• Poutine Pizza Pops are a thing.
  • Scientists have successfully taught a group of blind and sighted people how to navigate their surroundings using echolocation - the sonar-based language of dolphins and bats. Using sound created by tongue clicks, the group learned how to detect the size of virtual rooms with surprising accuracy - something that researchers had not expected in people who were born with sight.
  • The first person to perform an air guitar solo was Bill Reed of the Canadian vocal group the Diamonds in 1957. It happened halfway through the group’s rendition of Buddy Holly’s Words of Love. Today some 10,000 people attend the Air Guitar World Championships in Finland.
  • Bell, owner of the streaming service Crave TV, owns the rights to stream HBO programs in Canada. Yet they don't have them on the Crave TV service, except for a few old series and Billions. Why?

Friday, March 10, 2017

Cost to charge a Tesla Model X for a year vs a gas SUV

Solar power in Antarctica?

When some people think about efficient homes, they often assume that they wouldn't work in extremely cold climates. This assumption is fed by the typical reality, at least in North America, that a lot of energy is needed to keep a home warm in winter. Of course little do most people realize, it's mostly to do with the poor insulation of the home.

Which is why I love that there is a zero emission station in Antarctica. The Princess Elizabeth research station, owned by Belgium, is powered by solar, at times by 24 hour sunshine, and a great deal by wind.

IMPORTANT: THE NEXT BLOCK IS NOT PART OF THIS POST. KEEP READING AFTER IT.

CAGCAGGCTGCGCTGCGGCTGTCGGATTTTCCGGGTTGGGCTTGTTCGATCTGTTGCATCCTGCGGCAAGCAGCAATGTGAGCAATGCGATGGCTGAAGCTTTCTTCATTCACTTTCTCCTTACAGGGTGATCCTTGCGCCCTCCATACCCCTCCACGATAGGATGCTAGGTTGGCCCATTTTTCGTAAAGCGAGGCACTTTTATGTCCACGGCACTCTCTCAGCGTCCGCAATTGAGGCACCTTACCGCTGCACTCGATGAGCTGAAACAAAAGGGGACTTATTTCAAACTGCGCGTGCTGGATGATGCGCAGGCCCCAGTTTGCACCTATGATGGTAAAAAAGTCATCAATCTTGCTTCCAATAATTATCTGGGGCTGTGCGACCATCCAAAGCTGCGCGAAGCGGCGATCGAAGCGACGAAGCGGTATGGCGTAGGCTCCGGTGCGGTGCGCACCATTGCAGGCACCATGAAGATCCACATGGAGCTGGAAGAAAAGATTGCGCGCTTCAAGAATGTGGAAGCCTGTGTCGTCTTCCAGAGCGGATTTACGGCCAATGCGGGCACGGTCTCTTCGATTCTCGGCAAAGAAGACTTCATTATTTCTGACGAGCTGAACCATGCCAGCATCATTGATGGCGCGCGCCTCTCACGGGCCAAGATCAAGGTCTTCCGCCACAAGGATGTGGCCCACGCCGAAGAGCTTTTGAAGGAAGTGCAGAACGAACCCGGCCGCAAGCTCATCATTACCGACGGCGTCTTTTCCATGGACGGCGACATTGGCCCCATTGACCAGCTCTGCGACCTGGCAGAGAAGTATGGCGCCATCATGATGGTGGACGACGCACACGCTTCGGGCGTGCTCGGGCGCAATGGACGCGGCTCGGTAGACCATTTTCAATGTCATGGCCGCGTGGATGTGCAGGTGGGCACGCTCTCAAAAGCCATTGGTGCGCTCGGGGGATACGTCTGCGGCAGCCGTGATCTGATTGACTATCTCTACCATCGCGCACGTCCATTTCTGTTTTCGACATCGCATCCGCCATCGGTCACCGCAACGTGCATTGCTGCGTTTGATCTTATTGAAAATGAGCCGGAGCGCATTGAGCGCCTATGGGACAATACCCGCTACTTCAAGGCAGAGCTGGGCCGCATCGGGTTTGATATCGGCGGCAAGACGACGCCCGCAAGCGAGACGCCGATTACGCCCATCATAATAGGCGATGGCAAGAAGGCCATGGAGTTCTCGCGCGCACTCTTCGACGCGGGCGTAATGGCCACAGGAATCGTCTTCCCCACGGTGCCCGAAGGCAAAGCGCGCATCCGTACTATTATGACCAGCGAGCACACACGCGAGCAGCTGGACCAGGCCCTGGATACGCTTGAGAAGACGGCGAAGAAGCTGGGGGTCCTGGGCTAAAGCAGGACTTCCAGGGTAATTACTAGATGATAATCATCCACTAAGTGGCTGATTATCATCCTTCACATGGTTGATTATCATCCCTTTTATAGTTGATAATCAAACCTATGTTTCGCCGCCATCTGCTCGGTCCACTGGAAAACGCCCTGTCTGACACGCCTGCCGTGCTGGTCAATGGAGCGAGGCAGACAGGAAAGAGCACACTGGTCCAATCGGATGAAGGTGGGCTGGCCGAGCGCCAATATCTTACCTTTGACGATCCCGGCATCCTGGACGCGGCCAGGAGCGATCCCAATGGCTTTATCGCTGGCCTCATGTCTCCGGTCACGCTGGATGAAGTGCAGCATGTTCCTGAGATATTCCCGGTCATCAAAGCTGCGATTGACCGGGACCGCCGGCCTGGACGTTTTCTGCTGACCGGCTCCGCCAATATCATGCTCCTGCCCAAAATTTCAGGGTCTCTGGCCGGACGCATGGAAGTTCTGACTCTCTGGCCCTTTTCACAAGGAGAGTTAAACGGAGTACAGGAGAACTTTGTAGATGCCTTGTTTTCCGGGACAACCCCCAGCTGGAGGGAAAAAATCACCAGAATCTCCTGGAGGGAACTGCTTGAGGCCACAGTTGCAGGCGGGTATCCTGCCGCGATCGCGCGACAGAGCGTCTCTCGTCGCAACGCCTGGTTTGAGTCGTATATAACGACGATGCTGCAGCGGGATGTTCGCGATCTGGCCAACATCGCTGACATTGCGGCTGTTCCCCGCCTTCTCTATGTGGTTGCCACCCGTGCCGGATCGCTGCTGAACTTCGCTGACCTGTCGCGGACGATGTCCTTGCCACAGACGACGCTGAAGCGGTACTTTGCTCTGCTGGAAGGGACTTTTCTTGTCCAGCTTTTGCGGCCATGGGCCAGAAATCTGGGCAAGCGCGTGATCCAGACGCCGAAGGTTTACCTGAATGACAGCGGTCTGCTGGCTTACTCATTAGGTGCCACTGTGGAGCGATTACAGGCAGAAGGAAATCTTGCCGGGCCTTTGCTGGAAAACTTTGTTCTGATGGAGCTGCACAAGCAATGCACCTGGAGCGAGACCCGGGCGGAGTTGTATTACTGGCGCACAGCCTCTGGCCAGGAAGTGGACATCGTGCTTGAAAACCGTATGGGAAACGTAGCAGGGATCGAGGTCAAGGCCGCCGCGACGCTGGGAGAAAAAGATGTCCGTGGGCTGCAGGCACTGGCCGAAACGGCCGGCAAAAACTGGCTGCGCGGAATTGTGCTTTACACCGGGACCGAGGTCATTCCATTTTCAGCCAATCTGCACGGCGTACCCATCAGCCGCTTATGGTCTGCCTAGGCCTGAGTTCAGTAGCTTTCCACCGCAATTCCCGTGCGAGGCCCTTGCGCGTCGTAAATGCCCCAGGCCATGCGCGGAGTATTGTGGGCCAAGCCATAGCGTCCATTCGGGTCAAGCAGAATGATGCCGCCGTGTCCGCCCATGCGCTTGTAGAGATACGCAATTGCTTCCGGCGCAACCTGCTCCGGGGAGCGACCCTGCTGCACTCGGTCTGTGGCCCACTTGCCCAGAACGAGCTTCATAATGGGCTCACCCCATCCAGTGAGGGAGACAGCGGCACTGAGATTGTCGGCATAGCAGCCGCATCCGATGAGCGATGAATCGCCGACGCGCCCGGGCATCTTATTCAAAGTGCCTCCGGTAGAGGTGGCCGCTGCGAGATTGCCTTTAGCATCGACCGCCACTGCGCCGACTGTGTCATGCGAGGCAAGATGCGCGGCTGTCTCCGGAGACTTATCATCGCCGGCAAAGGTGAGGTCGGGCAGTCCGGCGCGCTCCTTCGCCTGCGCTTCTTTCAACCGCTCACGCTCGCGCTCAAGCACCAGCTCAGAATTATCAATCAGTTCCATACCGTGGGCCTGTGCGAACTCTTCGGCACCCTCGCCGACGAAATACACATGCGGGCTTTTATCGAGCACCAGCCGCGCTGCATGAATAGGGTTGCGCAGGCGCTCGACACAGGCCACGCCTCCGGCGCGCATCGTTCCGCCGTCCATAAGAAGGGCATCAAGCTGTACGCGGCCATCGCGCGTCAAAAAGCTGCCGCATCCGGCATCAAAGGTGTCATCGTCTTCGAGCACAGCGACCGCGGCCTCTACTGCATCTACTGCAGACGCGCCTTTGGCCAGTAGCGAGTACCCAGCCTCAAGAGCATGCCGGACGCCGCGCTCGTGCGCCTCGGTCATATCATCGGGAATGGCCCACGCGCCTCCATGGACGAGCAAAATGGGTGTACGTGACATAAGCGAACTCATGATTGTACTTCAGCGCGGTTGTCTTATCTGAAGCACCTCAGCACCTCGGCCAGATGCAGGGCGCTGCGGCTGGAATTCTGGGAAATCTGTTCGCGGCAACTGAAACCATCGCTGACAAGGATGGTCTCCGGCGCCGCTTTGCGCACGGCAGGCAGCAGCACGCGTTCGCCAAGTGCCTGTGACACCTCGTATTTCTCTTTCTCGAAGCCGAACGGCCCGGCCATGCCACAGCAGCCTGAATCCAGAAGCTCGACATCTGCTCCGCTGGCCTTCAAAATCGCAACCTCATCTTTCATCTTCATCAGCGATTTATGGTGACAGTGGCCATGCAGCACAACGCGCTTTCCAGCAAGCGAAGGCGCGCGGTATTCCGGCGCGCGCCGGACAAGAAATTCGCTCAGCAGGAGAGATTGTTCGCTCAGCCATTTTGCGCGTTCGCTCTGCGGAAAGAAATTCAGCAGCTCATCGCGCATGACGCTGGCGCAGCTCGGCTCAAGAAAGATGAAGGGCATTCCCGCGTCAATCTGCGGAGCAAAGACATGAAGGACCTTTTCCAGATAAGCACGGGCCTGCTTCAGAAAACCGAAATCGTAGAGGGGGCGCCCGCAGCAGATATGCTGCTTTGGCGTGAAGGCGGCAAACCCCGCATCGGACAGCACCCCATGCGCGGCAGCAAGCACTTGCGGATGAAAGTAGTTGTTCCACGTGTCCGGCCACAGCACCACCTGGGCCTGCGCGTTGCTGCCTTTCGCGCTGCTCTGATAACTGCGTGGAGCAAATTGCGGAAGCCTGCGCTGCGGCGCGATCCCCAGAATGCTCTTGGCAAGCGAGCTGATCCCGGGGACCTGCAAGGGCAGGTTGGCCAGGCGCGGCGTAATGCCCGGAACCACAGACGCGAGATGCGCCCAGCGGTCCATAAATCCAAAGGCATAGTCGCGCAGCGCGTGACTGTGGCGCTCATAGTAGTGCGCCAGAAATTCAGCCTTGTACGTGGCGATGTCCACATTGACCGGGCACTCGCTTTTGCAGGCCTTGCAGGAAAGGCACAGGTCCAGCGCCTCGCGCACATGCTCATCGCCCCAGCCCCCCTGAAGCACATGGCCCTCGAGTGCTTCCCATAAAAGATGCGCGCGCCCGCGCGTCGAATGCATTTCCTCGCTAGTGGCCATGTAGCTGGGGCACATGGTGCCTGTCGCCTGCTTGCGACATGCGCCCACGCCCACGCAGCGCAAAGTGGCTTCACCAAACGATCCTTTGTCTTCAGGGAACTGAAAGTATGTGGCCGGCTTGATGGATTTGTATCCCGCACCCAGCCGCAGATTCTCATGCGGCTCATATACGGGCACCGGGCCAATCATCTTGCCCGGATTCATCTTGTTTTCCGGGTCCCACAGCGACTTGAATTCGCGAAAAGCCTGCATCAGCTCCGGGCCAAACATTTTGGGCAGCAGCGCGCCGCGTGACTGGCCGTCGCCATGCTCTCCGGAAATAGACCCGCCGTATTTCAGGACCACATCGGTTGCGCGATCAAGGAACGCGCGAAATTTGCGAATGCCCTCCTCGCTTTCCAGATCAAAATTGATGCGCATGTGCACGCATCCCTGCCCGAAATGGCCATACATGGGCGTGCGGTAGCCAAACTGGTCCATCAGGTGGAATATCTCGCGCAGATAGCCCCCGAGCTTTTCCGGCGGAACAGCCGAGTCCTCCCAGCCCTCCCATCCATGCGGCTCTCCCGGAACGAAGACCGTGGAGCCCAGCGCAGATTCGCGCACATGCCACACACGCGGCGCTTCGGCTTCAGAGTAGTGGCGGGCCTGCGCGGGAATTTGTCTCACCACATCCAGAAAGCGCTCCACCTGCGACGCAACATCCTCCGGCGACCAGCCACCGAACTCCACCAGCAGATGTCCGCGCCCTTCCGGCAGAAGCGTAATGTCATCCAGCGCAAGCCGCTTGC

This station maintains its internal temperatures using only incoming sunlight and the heat produced by human beings and the station's electrical appliances - there are no heaters.

What could go wrong

Hey, I have an idea. Let's go out on the ledge of the like 90th floor of a building in Dubai and you can dangle me over the edge where I'm only hanging on by my hand in yours.
Yeah. What could go wrong.
The pic will be epic.
Let's do it......

Things I learned lately - 10 March

  • The island of Kauai has an abundance of solar energy but it was only able to be used during the day. Kauai burned millions of gallons of fossil fuels annually to produce energy at night. Until now. Tesla’s 52 MWh Tesla Powerpack and 13 MW solar farm will store solar energy produced during the day and deliver it to the grid during the evening hours. 
  • Electronics retailer Radio Shack has filed for bankruptcy for the second time in just over two years.
  • Iceland will be the first country in the world to make employers prove they offer equal pay regardless of gender, ethnicity, sexuality or nationality. Upcoming legislation will require all employers with more than 25 staff to prove they give equal pay for work of equal value.
  • Tommy Chong's national cannabis brand, Chong's Choice, teamed up with Défoncé Chocolatier to create gourmet chocolate bars that can be easily split into smaller, more manageable doses of THC. The chocolates are part of a fast-growing category in the legal weed market that caters to adults who are new to edibles or are consuming for recreational, rather than medical, purposes. Each bar contains twenty 10-milligrams doses of tetrahydrocannabinol, or THC, the psychoactive ingredient in cannabis. Chong's Choice chocolate bars are expected to arrive in select California dispensaries in May 2017.
  • The 5 largest cell providers in the US all offer phone plans now with unlimited data. Data speeds might slow down after you burn through 22GB+. The big 3 in Canada do not offer unlimited data plans.
  • Hyperloop One signed an agreement with the Dubai Roads and Transport Authority to evaluate building a Hyperloop between Dubai and Abu Dhabi. The Hyperloop would reduce the commute between Dubai and Abu Dhabi from several hours to 12 minutes.
  • To help cut emissions, Barcelona will ban cars older than 20 years from the city and its 39 surrounding municipalities during the week and at times of high pollution.
  • Copenhagen now has more bikes than cars.
  • Spotify now has 50,000,000 paid subscribers (as of Q1 2017).